Every season, I find that I become infatuated with a new flavor enhancer for my batches of jam. I’ve previously gone through hot and heavy phases with cinnamon, vanilla, lavender, and star anise, and though we’re still early in the canning calendar, I predict that this is going to be the year of rose flower water.
Right now, I’m seriously into this small batch of strawberry rhubarb jam with rose flower water. It’s essentially the same recipe as the one I contributed to Food 52 last week, but with a smidge less sugar and two glorious tablespoons of rose flower water. It is fragrant, sweet, and wonderful on a nutty slice of toast (it’s even more divine if you spread a layer of tangy fromage blanc between the toast and the jam).
Before I set you lose with the recipe, let’s talk for a moment about what I mean when I say rose flower water. This is not the rosewater that one daubs behind her ears, nor is it the tea rose perfume was so beloved by grandmothers the world over. It is a distillation of roses that is designed for culinary uses. And when used with economy, it is delightful. If you have any trouble tracking it down, try the Middle Eastern aisle of an international grocery store.
One final thing to know about rose flower water. It is somewhat fragile. As you’ll see in the recipe, you should add it at the very end of cooking, so that you don’t end up boiling way its fragrance.
Small Batch Strawberry Rhubarb Jam with Rose Flower Water
- 1 pound strawberries
- 1 pound rhubarb stalks
- 1 1/4 cups granulated sugar
- 2 tablespoons rose flower water
- Wash the strawberries and rhubarb well. Hull the berries and dice them into small pieces. Chop the rhubarb into segments approximately 1/2 inch in size.
- Place the chopped fruit in a glass or ceramic bowl and cover with sugar. Stir to combine and cover. Let the fruit sit for at least an hour, until the juices are flowing. I often pop the bowl into the refrigerator at this point and cook the jam the following day.
- When you're ready to cook the jam, prepare a small boiling water bath canner and three half pint jars and bring it to a boil. Place three new canning jar lids in a small pot and bring them to a bare simmer.
- Pour the fruit and all the liquid into your jam pot and place it over high heat. For these small batches, I like to use a 12-inch, stainless steel skillet, but any low, wide, non-reactive pan will do.
- Bring the fruit to a rapid boil and stir regularly. Over high heat, this jam should take 8 to 12 minutes to cook. It is done when it is quite thick. You can tell that it's ready when you draw your spoon or spatula through the jam, and it doesn't immediately rush in to fill that space. It will also make a vigorous sizzling noise when stirred when it is finished.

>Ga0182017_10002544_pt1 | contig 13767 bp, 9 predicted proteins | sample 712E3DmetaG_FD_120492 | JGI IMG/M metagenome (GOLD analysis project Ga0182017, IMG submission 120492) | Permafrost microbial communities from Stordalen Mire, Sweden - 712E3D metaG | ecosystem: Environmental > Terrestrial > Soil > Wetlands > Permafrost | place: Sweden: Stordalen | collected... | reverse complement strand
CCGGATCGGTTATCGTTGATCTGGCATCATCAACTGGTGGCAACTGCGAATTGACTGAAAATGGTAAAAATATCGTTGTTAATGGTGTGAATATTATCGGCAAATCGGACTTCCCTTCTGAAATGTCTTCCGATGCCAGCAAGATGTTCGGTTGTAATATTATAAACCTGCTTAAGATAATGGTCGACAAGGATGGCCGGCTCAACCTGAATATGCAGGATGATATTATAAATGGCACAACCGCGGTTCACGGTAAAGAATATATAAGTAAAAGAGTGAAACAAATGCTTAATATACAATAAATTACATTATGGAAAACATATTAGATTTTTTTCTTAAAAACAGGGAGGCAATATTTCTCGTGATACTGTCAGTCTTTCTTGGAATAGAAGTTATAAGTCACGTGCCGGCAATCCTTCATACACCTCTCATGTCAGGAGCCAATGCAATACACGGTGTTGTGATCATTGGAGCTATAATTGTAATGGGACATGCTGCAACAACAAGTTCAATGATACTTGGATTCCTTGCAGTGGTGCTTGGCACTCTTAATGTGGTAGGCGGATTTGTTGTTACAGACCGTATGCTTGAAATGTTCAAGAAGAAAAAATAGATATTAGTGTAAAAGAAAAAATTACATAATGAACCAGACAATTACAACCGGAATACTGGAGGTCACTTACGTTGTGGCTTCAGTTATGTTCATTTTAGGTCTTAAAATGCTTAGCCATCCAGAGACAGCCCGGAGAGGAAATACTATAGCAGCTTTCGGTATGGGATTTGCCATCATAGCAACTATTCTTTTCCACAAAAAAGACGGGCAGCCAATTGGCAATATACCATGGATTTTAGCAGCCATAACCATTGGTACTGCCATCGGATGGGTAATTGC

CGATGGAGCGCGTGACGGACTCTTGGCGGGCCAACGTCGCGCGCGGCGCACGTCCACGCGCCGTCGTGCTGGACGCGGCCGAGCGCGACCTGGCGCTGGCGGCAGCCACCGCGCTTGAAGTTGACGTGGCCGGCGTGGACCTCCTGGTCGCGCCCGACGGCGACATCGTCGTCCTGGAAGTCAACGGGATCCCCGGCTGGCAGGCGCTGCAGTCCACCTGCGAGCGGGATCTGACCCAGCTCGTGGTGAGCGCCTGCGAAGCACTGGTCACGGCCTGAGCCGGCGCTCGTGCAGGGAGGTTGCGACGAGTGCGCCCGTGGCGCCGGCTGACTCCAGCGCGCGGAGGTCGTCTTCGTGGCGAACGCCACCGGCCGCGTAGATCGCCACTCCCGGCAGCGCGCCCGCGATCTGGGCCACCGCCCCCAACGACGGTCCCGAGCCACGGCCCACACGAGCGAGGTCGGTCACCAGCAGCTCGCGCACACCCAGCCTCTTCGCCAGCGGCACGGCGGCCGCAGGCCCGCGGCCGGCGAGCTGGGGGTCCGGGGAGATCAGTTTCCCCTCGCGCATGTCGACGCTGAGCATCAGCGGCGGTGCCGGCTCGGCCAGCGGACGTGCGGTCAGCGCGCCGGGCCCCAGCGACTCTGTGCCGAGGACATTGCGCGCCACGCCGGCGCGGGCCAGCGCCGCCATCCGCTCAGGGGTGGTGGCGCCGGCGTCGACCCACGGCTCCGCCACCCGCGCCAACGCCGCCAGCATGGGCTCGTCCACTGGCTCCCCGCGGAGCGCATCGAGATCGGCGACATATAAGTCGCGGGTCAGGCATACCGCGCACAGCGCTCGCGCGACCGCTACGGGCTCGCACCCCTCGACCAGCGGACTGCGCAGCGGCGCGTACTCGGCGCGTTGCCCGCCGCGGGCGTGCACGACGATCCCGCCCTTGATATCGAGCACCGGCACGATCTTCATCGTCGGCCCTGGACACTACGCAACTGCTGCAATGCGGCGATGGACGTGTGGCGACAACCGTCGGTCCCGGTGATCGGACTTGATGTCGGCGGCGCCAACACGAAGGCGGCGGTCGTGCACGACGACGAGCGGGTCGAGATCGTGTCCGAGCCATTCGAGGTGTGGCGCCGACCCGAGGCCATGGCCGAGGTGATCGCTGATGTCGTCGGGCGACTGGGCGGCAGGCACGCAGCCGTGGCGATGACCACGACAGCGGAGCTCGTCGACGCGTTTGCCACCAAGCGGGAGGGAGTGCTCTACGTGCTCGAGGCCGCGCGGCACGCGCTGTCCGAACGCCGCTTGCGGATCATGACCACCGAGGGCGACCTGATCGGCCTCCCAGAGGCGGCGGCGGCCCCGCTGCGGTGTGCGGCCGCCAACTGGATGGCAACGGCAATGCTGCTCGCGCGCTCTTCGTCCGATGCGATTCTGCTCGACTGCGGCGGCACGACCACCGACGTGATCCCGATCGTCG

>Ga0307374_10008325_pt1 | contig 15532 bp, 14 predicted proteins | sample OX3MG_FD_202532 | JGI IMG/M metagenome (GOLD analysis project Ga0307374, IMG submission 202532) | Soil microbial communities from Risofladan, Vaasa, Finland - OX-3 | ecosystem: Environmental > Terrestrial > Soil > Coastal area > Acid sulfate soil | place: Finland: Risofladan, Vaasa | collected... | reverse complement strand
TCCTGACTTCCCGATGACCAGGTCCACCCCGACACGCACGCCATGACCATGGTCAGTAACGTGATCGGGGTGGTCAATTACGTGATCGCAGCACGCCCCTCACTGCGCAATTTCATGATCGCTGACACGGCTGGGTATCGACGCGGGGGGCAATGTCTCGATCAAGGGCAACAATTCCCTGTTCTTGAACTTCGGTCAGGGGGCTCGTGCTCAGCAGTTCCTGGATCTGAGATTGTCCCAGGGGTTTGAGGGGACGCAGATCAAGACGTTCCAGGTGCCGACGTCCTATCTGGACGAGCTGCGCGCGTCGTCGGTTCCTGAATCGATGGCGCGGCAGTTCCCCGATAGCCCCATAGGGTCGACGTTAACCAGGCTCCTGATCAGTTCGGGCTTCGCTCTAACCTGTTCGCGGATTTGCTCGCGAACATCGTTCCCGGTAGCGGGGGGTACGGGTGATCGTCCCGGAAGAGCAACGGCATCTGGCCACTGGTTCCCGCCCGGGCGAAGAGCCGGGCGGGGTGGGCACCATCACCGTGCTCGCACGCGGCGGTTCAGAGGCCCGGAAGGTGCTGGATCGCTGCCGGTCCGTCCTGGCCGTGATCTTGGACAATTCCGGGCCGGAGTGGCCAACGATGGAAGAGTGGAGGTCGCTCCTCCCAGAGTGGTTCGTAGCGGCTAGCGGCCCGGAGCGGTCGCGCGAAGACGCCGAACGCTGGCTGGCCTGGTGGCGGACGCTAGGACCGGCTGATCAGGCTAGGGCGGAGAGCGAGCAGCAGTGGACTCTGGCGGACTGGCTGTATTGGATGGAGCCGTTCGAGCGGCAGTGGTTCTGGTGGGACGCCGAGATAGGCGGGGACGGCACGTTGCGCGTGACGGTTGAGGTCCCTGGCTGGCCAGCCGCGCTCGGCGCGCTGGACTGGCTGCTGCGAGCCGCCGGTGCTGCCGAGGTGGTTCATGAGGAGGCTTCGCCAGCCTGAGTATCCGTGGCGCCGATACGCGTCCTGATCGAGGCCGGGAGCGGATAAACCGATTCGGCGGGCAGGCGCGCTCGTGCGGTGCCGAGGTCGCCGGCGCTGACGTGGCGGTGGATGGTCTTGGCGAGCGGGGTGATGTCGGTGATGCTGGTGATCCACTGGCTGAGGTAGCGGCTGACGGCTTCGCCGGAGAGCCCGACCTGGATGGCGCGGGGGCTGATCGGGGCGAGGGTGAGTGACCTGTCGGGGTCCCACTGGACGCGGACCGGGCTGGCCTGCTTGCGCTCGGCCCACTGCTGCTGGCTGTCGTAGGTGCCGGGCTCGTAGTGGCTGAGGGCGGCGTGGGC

- When the jam appears to be finished, stir in the rose flower water. Stir until it is incorporated and cook for an additional 30 seconds. The flower water is added at this point so you don't evaporate all the fragrance during cooking.
- Remove the jam from the heat and funnel it into the prepared jars. Wipe rims, apply lids and rings, and process in a boiling water bath canner for 10 minutes (start your timer when the water returns to a boil, not the moment the jars go into the water bath).
- When time is up, remove jars from canner and set them to cool on a folded kitchen towel. When they are cool enough to handle, remove the rings and test the seals by grasping the edges of the lid and lifting the jar an inch or so from the countertop. If the lid holds fast, the jars are sealed. Any unsealed jars should be refrigerated and eaten promptly.
I have made persimmon jam with rose water. Yummy!
Oooh, that sounds amazing! I’ll have to try it come fall.
I hope it is the year of rosewater! It’s one of my favorite flavors but I’m a bit cautious about deploying it.
I have always loved the idea of cooking with rose petals and rose water. I am unfortunately allergic. Not to roses scent wise. But I can’t eat them. I break out in hives, which is the weirdest allergy ever. But this looks amazing and like it would make excellent gifts! I’m jealous of all of you guys who get to eat this!